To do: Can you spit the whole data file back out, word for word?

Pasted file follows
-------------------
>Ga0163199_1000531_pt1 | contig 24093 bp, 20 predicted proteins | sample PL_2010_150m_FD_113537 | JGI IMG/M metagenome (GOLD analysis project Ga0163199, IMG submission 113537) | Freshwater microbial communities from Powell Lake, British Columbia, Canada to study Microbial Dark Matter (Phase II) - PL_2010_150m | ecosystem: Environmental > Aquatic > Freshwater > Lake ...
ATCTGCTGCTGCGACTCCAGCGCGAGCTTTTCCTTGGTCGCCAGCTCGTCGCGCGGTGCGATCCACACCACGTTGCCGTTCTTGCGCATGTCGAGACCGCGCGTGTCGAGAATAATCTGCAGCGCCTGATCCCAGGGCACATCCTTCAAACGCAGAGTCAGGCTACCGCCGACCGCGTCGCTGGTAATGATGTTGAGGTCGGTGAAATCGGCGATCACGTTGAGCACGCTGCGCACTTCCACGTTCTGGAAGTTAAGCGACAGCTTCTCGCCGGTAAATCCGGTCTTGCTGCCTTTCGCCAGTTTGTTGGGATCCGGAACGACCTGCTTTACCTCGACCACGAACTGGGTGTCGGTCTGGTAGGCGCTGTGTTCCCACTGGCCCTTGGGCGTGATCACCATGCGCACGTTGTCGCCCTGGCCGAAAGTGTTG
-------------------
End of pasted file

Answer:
>Ga0163199_1000531_pt1 | contig 24093 bp, 20 predicted proteins | sample PL_2010_150m_FD_113537 | JGI IMG/M metagenome (GOLD analysis project Ga0163199, IMG submission 113537) | Freshwater microbial communities from Powell Lake, British Columbia, Canada to study Microbial Dark Matter (Phase II) - PL_2010_150m | ecosystem: Environmental > Aquatic > Freshwater > Lake ...
ATCTGCTGCTGCGACTCCAGCGCGAGCTTTTCCTTGGTCGCCAGCTCGTCGCGCGGTGCGATCCACACCACGTTGCCGTTCTTGCGCATGTCGAGACCGCGCGTGTCGAGAATAATCTGCAGCGCCTGATCCCAGGGCACATCCTTCAAACGCAGAGTCAGGCTACCGCCGACCGCGTCGCTGGTAATGATGTTGAGGTCGGTGAAATCGGCGATCACGTTGAGCACGCTGCGCACTTCCACGTTCTGGAAGTTAAGCGACAGCTTCTCGCCGGTAAATCCGGTCTTGCTGCCTTTCGCCAGTTTGTTGGGATCCGGAACGACCTGCTTTACCTCGACCACGAACTGGGTGTCGGTCTGGTAGGCGCTGTGTTCCCACTGGCCCTTGGGCGTGATCACCATGCGCACGTTGTCGCCCTGGCCGAAAGTGTTG